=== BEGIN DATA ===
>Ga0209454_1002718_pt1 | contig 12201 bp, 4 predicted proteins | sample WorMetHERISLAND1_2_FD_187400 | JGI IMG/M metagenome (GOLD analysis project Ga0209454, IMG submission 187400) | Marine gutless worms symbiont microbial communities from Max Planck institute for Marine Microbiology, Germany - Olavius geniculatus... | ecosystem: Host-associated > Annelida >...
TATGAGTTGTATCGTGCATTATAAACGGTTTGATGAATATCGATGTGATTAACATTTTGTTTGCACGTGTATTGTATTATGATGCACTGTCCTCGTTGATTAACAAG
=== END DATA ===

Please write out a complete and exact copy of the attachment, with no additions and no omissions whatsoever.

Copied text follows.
>Ga0209454_1002718_pt1 | contig 12201 bp, 4 predicted proteins | sample WorMetHERISLAND1_2_FD_187400 | JGI IMG/M metagenome (GOLD analysis project Ga0209454, IMG submission 187400) | Marine gutless worms symbiont microbial communities from Max Planck institute for Marine Microbiology, Germany - Olavius geniculatus... | ecosystem: Host-associated > Annelida >...
TATGAGTTGTATCGTGCATTATAAACGGTTTGATGAATATCGATGTGATTAACATTTTGTTTGCACGTGTATTGTATTATGATGCACTGTCCTCGTTGATTAACAAG